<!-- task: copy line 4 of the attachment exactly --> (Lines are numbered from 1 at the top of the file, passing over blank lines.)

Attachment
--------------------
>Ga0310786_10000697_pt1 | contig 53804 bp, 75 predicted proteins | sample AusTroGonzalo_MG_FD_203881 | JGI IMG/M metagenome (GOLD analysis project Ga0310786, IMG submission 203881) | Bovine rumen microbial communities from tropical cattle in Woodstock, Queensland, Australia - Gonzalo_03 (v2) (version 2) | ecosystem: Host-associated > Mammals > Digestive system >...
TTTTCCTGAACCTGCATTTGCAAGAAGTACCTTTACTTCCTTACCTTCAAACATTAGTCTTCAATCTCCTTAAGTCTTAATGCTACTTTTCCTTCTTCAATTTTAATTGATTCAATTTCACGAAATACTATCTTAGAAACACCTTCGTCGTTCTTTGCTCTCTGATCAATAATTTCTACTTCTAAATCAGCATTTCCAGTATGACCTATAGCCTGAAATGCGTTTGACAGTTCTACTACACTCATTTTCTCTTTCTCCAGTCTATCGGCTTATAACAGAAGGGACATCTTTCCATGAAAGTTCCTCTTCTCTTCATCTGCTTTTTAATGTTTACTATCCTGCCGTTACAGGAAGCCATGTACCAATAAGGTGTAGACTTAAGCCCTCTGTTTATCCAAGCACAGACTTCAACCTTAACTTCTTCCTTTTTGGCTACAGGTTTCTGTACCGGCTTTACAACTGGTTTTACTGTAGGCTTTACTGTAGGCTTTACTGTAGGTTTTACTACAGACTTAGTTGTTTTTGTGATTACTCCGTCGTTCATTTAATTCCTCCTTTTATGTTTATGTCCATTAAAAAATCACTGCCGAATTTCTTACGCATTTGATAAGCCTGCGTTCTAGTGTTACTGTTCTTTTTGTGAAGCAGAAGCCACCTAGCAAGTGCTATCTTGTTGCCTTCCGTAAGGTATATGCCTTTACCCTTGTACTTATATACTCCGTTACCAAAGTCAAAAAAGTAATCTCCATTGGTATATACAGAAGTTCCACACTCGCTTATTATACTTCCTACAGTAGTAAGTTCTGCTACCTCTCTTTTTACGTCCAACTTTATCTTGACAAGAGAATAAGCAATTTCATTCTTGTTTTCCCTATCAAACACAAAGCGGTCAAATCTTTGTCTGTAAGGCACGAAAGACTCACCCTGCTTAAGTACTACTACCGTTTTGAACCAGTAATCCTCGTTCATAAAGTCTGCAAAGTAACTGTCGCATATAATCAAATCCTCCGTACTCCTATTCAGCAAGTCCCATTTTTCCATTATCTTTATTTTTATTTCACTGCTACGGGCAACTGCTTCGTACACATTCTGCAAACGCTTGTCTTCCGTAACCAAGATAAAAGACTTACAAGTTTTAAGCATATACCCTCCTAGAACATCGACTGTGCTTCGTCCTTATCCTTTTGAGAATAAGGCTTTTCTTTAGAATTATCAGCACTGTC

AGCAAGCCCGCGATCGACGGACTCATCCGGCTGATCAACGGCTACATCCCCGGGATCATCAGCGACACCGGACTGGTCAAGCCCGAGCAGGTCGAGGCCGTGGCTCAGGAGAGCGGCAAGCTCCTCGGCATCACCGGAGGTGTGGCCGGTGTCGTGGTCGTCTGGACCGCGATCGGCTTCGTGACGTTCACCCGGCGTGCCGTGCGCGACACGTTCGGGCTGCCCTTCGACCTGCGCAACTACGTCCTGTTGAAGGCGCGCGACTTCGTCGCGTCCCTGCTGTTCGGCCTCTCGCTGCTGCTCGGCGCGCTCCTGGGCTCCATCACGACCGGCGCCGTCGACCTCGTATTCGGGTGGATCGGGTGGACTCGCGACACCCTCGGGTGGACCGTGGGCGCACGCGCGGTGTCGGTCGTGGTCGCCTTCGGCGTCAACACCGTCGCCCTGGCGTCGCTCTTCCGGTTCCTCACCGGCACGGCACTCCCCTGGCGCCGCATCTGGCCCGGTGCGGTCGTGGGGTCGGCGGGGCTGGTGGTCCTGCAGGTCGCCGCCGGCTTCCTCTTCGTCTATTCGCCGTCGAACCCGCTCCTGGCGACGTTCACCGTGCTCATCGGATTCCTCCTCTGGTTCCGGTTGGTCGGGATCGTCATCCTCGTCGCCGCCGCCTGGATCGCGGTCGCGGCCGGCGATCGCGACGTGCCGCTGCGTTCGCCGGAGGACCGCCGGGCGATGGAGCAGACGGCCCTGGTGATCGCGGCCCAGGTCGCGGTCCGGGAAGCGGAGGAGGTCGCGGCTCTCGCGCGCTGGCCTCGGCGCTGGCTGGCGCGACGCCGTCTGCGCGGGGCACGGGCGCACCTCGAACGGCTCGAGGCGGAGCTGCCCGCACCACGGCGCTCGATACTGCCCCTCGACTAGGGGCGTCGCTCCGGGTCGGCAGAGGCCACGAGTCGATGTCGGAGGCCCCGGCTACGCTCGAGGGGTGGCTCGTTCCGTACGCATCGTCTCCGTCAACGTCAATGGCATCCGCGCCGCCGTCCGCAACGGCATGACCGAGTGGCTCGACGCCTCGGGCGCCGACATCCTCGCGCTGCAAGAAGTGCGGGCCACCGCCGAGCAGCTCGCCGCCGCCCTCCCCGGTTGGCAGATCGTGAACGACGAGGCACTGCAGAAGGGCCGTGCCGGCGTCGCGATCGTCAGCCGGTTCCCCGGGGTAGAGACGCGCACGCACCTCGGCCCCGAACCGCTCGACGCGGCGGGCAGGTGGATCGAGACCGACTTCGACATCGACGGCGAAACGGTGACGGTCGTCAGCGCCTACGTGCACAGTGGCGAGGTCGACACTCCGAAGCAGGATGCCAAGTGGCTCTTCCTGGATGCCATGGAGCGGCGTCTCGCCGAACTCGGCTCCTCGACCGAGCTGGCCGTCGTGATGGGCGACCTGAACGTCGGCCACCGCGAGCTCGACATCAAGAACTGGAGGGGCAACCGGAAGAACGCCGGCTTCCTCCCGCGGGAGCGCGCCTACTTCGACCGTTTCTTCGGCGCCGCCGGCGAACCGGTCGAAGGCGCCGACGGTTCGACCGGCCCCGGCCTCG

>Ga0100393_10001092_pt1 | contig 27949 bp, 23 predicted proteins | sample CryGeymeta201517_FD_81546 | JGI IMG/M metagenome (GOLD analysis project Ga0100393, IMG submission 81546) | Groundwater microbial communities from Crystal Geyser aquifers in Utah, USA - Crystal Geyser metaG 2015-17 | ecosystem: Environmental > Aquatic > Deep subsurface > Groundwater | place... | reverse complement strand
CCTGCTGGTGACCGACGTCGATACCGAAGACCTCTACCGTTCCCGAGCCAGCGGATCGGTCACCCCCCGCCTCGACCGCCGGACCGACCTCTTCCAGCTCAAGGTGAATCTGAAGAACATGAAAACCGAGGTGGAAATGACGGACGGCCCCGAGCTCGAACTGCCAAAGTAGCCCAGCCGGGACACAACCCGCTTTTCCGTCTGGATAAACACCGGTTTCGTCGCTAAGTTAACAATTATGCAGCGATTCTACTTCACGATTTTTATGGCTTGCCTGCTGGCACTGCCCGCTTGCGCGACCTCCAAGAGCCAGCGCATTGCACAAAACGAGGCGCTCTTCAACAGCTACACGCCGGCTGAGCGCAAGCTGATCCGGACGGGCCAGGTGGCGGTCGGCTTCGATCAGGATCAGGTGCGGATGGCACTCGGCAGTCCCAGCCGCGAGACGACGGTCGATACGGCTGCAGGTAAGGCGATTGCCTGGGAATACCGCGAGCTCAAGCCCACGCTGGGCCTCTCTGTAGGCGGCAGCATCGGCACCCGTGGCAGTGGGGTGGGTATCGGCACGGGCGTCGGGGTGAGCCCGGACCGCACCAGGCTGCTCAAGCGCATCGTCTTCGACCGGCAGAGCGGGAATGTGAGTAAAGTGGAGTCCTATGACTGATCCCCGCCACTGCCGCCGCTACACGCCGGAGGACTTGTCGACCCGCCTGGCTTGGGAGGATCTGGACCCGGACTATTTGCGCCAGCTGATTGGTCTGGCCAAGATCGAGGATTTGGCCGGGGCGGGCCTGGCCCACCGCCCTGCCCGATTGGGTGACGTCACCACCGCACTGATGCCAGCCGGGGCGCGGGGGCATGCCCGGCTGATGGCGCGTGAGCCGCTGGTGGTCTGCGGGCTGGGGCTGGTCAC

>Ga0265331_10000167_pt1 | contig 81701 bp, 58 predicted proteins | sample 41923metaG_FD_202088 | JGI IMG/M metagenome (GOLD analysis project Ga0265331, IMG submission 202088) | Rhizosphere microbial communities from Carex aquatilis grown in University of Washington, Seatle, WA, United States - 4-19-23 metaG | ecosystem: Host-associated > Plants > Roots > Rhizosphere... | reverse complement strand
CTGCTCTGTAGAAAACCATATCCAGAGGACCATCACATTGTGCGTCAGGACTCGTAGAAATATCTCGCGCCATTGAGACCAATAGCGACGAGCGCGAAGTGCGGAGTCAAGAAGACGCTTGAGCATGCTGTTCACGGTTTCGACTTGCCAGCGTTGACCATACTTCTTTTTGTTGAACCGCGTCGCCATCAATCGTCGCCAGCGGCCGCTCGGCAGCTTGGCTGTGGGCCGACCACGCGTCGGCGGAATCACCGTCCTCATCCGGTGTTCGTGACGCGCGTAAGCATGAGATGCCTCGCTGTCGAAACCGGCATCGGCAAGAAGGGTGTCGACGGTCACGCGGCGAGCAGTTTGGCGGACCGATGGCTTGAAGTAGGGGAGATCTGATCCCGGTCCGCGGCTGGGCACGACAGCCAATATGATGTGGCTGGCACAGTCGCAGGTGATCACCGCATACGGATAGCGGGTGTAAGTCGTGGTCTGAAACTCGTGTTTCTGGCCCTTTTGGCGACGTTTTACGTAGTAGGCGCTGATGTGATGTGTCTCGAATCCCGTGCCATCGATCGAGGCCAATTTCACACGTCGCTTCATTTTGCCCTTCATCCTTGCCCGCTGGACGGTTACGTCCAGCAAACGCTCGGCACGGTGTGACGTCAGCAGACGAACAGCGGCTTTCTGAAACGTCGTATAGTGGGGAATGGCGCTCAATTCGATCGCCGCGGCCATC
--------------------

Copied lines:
>Ga0100393_10001092_pt1 | contig 27949 bp, 23 predicted proteins | sample CryGeymeta201517_FD_81546 | JGI IMG/M metagenome (GOLD analysis project Ga0100393, IMG submission 81546) | Groundwater microbial communities from Crystal Geyser aquifers in Utah, USA - Crystal Geyser metaG 2015-17 | ecosystem: Environmental > Aquatic > Deep subsurface > Groundwater | place... | reverse complement strand